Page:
One of France’s leading pet product wholesalers will no longer sell fishbowls or aquariums that hold less than 15 liters, saying that putting fish in small containers of water that can’t be properly filtered or oxygenated is animal abuse.

AgroBiothers Laboratoire, a leading French fish aquarium vendor, said the move was part of the company’s commitment to design natural and eco-responsible products that maximize animal well-being.

“People buy a goldfish for their kids on impulse, but if they knew what a torture it is, they would not do it,” AgroBiothers CEO Matthieu Lambeaux told Reuters. “Turning round and round in a small bowl drives fish crazy and kills them quickly.”

Fish are sentient creatures who have feelings, form friendships, and have individual personalities. They are also capable of experiencing stress, and fishbowls are highly stressful, unnatural, and uncomfortable environments.

Tight spaces are not ideal for many living creatures, but fishbowls pose particularly deadly risks to the fish held captive in them — especially given common treatment by pet parents who are unaware of the animals’ true needs.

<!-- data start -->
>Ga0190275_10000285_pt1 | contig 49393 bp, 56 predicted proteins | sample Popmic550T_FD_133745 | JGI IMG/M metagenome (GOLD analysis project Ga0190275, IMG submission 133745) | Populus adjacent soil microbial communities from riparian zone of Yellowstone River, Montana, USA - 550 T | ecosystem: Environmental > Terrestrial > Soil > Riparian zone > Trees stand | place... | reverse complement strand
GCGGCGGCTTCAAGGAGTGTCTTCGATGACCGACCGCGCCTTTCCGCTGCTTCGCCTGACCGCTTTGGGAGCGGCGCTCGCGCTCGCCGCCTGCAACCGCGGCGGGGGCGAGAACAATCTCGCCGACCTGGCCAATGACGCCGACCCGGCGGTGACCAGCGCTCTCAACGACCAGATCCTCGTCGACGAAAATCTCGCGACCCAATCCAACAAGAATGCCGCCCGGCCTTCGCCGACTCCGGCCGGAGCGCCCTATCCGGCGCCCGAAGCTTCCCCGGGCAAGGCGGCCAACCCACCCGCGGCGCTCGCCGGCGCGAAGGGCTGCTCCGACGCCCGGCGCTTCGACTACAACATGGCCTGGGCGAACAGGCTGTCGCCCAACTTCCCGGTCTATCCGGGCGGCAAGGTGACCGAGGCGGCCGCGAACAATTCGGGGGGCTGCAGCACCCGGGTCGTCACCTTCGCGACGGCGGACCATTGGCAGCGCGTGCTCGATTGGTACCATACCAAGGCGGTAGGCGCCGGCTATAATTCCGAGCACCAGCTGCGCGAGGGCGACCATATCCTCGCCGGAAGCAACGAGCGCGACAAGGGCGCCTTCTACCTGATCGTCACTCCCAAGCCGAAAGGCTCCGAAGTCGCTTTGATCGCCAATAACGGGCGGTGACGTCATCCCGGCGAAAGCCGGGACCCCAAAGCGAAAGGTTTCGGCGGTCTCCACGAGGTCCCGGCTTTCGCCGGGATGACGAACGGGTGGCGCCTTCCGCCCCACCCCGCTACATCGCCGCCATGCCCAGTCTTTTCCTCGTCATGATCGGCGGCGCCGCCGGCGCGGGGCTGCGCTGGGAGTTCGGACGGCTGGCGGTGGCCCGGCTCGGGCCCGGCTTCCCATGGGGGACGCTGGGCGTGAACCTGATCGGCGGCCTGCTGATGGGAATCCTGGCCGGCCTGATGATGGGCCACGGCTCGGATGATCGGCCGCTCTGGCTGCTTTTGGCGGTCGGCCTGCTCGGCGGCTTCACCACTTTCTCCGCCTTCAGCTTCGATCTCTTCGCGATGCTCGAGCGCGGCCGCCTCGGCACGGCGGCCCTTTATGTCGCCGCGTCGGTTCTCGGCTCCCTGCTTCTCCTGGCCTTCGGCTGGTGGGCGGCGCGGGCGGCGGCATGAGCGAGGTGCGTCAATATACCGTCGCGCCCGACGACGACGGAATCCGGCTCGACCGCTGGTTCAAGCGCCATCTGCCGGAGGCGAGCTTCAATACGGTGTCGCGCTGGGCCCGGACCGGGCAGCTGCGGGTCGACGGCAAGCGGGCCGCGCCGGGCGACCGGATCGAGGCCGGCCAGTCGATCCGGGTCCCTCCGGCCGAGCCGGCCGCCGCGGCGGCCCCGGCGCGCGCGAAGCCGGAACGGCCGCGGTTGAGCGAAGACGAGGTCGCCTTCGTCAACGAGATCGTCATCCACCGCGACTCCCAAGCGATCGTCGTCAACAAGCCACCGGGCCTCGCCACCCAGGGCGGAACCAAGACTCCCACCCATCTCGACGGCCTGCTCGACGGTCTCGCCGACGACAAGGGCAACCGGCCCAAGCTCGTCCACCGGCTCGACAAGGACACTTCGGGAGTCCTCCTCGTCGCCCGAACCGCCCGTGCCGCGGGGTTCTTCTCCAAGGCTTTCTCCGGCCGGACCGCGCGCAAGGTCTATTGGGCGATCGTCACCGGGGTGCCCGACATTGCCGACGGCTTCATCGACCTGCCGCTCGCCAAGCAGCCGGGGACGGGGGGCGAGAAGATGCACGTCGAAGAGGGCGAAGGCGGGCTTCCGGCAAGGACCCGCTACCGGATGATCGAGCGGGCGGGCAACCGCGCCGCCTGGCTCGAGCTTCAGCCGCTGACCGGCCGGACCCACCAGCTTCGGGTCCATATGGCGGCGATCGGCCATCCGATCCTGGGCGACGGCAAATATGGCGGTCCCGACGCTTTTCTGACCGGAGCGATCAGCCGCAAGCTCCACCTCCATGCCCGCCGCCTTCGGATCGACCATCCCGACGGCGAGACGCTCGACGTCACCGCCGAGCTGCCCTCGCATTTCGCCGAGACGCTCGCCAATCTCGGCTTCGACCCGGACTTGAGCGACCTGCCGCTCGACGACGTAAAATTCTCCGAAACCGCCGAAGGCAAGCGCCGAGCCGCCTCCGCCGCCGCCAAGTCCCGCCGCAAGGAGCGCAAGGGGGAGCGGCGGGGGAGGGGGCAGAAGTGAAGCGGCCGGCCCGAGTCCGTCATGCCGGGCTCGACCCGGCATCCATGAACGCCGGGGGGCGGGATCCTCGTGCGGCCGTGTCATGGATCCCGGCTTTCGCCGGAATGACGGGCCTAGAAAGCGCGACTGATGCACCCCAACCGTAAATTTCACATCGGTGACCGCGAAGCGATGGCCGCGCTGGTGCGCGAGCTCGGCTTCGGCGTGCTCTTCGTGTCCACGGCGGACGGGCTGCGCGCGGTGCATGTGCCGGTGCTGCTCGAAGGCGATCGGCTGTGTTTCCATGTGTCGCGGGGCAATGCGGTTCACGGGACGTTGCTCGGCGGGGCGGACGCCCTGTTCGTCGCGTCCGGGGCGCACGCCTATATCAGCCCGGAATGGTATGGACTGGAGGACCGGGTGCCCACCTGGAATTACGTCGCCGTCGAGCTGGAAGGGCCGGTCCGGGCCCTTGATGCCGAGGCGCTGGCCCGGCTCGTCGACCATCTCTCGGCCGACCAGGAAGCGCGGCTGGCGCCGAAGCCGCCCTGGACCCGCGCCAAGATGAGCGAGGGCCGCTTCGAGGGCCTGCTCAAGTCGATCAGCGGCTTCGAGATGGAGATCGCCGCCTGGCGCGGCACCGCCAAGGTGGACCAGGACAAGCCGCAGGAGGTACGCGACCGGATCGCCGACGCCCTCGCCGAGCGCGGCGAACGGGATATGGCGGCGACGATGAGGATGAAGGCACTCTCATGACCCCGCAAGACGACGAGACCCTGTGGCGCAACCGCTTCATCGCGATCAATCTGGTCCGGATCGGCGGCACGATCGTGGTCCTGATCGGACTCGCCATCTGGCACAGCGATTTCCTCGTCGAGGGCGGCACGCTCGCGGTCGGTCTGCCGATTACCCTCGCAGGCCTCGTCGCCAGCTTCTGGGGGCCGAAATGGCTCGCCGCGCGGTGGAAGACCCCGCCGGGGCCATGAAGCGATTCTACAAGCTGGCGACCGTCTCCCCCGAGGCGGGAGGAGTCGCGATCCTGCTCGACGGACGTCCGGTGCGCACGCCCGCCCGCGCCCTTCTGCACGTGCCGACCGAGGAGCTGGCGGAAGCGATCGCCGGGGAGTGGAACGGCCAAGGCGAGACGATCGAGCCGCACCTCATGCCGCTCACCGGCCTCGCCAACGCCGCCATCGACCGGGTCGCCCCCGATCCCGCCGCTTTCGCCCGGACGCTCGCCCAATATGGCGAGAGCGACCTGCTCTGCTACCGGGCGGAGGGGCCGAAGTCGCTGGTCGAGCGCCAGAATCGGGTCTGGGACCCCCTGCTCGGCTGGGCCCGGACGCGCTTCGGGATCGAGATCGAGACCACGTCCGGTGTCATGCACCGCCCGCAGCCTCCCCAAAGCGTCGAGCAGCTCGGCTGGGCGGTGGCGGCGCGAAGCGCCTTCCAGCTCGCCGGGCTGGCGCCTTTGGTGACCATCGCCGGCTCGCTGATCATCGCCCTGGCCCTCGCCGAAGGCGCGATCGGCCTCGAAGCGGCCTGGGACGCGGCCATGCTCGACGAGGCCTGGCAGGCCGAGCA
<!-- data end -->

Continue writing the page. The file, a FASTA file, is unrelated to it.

Fish owners who fill their fishbowls to the top with water can cause their fish to suffocate, since leaving too little water surface prevents proper oxygen exchange. But filling the fishbowl only halfway can leave precious little water in which fish can move, making filtration an important — and often lifesaving — feature of proper environments for captive fish.

Fish are “not just ornaments or playthings for people,” said Penny Hawkins of the Royal Society for the Prevention of Cruelty to Animals (RSPCA).

“There’s quite a lot of research going on into fish personalities,” Hawkins told The Independent. “Some fish are bold, some are shy, there’s a whole lot more going on in the fish tank than people thought previously.”

Goldfish need room to swim, and oxygenated and clean water. When cared for properly, they can live up to 30 years.

Lambeaux said the company felt a responsibility to ensure proper fish care, which outweighed the demand for the improper fishbowls.

“There is demand for fish bowls, but the reality is that what we offer children is the possibility to see goldfish die slowly,” Lambeaux said. “We cannot educate all our customers to explain that keeping fish in a bowl is cruel. We consider that it is our responsibility to no longer give consumers that choice.”

Lady Freethinker applauds this company for putting animal welfare above profit and also for using the opportunity to educate consumers about the incredible animals that fish are, with distinct personalities and needs.

A goldfish makes eye contact.